The steps of constructing and operating the downhole safety valve can be performed such that when the piston moves from the first position to the second position, the first valve closes and then the second valve opens; and when the piston moves in the reverse direction from the second position to the first position, the second valve closes and then the first valve opens. When the valve is oriented for downhole use, the second valve is preferably located uphole of the first valve.

The inventive method includes the step of operatively positioning a break-away release that breaks in response to a predetermined force related to the fluid pressure exterior of the housing. The break-away release is adapted to break before the fluid pressure exterior of the housing can cause the piston to move. The break away release is preferably a rupture disk operatively positioned between the piston and the fluid pressure exterior of the housing.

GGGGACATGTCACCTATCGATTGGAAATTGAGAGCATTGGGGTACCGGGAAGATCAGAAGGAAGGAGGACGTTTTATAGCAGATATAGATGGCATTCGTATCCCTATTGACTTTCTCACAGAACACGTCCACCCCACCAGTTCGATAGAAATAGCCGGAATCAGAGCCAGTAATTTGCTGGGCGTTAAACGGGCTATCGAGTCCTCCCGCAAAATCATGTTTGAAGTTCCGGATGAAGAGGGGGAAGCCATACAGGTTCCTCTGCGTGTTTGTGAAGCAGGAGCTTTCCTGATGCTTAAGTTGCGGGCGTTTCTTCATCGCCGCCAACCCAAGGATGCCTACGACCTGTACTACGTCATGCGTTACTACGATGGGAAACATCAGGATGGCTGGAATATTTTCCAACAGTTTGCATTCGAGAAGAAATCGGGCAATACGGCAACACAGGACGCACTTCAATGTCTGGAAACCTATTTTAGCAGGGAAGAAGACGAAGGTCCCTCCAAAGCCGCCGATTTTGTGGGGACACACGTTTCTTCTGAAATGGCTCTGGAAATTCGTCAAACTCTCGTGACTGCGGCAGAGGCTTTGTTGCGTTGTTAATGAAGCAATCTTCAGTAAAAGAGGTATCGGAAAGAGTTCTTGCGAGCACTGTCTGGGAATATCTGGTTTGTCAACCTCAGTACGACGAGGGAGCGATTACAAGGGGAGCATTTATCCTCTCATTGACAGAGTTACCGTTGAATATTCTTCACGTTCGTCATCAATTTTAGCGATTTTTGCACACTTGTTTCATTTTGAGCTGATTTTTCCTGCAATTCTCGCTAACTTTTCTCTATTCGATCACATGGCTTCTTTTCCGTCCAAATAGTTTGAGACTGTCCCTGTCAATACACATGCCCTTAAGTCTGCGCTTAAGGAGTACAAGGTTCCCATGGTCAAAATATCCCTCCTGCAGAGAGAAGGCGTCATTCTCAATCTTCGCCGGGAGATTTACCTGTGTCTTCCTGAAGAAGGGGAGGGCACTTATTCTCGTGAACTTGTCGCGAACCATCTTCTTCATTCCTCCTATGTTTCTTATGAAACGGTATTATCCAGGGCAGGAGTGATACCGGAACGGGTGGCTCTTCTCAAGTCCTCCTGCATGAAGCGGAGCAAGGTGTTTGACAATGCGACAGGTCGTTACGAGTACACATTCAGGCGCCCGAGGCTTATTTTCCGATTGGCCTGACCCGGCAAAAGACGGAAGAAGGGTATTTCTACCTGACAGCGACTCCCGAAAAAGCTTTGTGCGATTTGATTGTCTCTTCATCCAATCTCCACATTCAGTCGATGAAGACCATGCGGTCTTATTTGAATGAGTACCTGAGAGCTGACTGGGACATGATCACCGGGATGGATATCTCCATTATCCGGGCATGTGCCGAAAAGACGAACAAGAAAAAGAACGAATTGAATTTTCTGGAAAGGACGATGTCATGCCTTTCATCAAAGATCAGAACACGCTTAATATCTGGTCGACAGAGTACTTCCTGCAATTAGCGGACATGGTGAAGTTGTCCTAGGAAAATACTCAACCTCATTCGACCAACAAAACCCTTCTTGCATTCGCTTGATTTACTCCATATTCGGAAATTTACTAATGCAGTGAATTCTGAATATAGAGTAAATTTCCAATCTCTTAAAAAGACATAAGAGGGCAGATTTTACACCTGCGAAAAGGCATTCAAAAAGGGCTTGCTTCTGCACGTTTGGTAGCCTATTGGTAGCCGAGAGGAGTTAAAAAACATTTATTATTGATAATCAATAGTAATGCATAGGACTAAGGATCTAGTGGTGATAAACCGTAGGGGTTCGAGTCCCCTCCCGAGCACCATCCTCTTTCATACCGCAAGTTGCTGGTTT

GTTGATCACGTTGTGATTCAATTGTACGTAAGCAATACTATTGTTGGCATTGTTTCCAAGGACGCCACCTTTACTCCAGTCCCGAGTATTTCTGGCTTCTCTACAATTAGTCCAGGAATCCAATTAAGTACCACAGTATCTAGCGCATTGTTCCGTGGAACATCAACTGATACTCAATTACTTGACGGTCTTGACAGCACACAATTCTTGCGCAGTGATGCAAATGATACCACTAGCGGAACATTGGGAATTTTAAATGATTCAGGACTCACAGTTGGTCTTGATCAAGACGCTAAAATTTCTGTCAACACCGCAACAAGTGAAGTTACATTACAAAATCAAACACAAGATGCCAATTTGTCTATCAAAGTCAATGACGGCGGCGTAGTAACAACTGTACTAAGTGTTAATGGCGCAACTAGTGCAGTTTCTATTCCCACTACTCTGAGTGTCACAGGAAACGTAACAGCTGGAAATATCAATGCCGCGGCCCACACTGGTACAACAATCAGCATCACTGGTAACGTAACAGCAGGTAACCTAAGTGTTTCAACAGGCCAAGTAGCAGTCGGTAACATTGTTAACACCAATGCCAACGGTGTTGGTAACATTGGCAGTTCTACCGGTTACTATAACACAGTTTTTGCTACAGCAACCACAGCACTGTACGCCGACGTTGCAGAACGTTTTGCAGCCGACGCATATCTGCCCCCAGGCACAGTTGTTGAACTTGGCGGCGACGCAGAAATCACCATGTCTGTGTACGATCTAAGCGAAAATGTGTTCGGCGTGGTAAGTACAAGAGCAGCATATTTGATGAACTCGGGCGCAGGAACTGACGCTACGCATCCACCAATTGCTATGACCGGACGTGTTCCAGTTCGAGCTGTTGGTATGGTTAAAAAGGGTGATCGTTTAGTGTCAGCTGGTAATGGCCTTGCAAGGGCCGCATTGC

These and other aspects and advantages of the invention will become apparent to persons skilled in the art from the following drawings and detailed description of a presently most preferred embodiment of the invention.

BRIEF DESCRIPTION OF THE DRAWING

The accompanying drawings are incorporated into and form a part of the specification to provide illustrative examples of the present invention and to explain the principles of the invention. The drawings are only for purposes of illustrating preferred and alternate embodiments of how the invention can be made and used. It is to be understood, of course, that the drawings are not to engineering scale, but are merely intended to represent and illustrate the concepts of the invention. The drawings are not to be construed as limiting the invention to only the illustrated and described examples. Various advantages and features of the present invention will be apparent from a consideration of the accompanying drawings in which:

FIGS. 1A-B illustrate a schematic vertical section view of a representative safety valve according to the invention, which is shown in the initial position;

FIGS. 2A-B illustrate a schematic vertical section view of the representative safety valve shown in FIGS. 1A-B, after excessive exterior fluid pressure has caused the rupture disks to rupture and then at least assists in driving the operating piston assembly, acting through the slip assembly, to an intermediate position and close the flow valve assembly; and